Thuy Vu, Host
Thuy is a three-time Emmy award-winning journalist, anchor and program host who's covered everything from presidential debates to culinary creations.
She has long been a familiar face and voice to Bay Area residents. Thuy was a news anchor and reporter for various Bay Area stations, including ABC7, CBS5, KTVU2, KQED-FM and National Public Radio. She also hosts LinkAsia, a program which weaves news from Asia's top television networks and conversations on Asia's social media into a unique look at one of the most fast-paced regions of the globe.
In 2011, Thuy's special series on the devastating legacy of Agent Orange sprayed during the Vietnam War won nine regional and national awards, including a prestigious Edward R. Murrow award.
In 2010, she was named Outstanding Reporter/Correspondent by the National Alliance for Women in Media.
Thuy's passion for journalism has taken her to many places. In Mexico, she covered the kidnappings of American tourists and the serial killings of young women working for American factories near the border. In 2000, she traveled to Washington, D.C. to cover the historic U.S. Supreme Court ruling on the contested Florida vote in the presidential election.
Thuy has returned several times to her homeland of Vietnam for special reports on the country's political and economic changes since the Vietnam War. She won Emmy and Associated Press awards for a report on the 30th anniversary of the first Operation Babylift flight rescuing orphans right before Saigon fell to the communists.
Thuy emigrated from Vietnam in 1975, fleeing the country with her family as Saigon fell. She lived in two refugee camps before resettling with her family in Duluth, Minnesota. She currently lives in Silicon Valley.
Thuy holds a bachelor's degree with honors in rhetoric from UC Berkeley.
Scott Shafer, Senior Correspondent
Scott's career didn't travel a straight line to KQED. He started his radio news career at KPFA in Berkeley and KFBK in Sacramento.
He left radio for a few years and plunged into the world of politics, aka "the dark side." From 1988 to 1992 Scott served former San Francisco Mayor Art Agnos as press secretary, and later worked for then-State Controller Gray Davis as chief of staff.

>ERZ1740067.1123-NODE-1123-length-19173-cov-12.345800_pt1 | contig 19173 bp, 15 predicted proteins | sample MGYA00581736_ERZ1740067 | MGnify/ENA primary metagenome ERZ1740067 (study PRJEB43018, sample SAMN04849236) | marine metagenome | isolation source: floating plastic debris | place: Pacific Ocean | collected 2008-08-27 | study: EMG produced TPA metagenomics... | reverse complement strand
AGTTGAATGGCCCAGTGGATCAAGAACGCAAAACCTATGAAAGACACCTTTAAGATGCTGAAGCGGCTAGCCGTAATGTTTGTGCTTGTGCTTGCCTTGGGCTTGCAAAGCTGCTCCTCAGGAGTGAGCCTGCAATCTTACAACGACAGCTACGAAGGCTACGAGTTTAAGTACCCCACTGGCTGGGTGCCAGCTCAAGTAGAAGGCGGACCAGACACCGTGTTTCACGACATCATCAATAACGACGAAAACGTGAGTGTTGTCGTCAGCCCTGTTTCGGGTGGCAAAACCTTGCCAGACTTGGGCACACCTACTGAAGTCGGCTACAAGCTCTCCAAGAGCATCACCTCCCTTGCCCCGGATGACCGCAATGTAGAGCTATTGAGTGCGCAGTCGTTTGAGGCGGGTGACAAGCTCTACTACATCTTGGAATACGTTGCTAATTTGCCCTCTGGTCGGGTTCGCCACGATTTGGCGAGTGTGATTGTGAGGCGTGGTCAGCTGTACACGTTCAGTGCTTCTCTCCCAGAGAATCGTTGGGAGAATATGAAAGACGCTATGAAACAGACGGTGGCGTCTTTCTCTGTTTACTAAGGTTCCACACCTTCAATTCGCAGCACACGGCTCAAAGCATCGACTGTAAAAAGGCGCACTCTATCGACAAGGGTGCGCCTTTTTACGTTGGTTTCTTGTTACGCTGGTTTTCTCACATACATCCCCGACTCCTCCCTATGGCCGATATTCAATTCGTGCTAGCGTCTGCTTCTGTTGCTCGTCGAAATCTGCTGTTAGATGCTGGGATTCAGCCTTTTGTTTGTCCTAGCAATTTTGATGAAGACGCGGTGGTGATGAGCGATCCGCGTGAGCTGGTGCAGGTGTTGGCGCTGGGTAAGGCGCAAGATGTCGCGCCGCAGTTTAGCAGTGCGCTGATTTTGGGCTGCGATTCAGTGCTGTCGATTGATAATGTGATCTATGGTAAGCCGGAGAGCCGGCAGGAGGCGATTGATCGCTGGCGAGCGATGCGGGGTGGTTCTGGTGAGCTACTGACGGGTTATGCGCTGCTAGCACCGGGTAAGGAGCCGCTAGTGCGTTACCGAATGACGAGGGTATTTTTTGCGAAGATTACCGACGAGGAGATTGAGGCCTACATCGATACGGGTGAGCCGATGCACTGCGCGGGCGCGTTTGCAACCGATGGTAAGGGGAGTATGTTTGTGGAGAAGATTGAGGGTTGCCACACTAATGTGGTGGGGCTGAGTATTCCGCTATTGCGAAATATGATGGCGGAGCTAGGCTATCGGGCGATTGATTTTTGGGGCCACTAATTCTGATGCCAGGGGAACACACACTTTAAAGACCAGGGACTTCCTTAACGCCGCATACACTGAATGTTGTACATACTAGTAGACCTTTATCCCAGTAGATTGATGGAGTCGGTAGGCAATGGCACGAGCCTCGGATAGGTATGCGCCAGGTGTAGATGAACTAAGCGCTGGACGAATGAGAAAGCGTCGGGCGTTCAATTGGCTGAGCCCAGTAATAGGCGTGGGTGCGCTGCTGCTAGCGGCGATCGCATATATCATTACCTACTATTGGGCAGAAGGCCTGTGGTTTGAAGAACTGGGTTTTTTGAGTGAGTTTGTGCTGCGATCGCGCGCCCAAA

After a stint as a political consultant, he returned to journalism at KQED in 1998. As senior correspondent for KQED NEWSROOM and host of The California Report, Scott reports on a wide range of topics, from military and veterans' issues to health care and the judiciary.
Scott's comprehensive coverage of California's same-sex marriage debate earned him numerous awards. His reporting began in 2008 with the State Supreme Court's decision briefly legalizing gay marriage, through the successful Prop. 8 campaign to ban it. Scott provided ongoing coverage of the federal lawsuit against Prop. 8 and attended the historic oral arguments that culminated with the U.S. Supreme Court striking down Prop. 8 and the Defense of Marriage Act.
Scott has also covered a wide range of criminal justice issues — from efforts to reform California's "three strikes" law to implementation of Gov. Jerry Brown's prison "realignment" program.
His work for state and local elected officials also brings insight to his coverage of politics and policy, earning him numerous journalism awards from the Public Radio News Directors Inc., the Society of Professional Journalists and the Radio and Television News Directors Association.
When he's not at work, Scott stays active swimming, playing water polo and biking. He also loves to travel. Of the many places he has visited his favorite destinations include France, Brazil, Italy and Mexico.
Monica Lam, Producer
Monica has traveled on five continents reporting, producing and shooting stories — from inside factories in China to the Amazon jungle — for PBS, Al Jazeera, ABC, MSNBC and Swiss National Broadcasting.
Before joining KQED, she worked at the Center for Investigative Reporting, where she examined conditions inside California prisons and abuse in state-run institutions for the developmentally disabled.
Prior to that, Monica produced, directed and shot Journey of the Bonesetter's Daughter, a documentary that follows novelist Amy Tan as she creates an opera based on the story of her grandmother and mother.
Monica's work has been honored with a duPont Award, two Emmys, regional and national Murrow Awards, and has been recognized by Investigative Reporters and Editors, the Society of Professional Journalists, Religion Newswriters Association and the San Francisco Peninsula Press Club.
Monica studied urban studies at Stanford University and earned a master's in journalism at University of California, Berkeley. Follow her on twitter: @monicazlam
Nicole Reinert, Associate Producer
Nicole Reinert is a journalist at KQED. She previously worked as an Associate Producer for the Canadian Broadcasting Corporation's national investigative team in Vancouver and Toronto, Canada. During her time at the CBC, she was honored with an award by the Investigative Reporters and Editors and she was a finalist for a Canadian Association of Journalists award in 2013.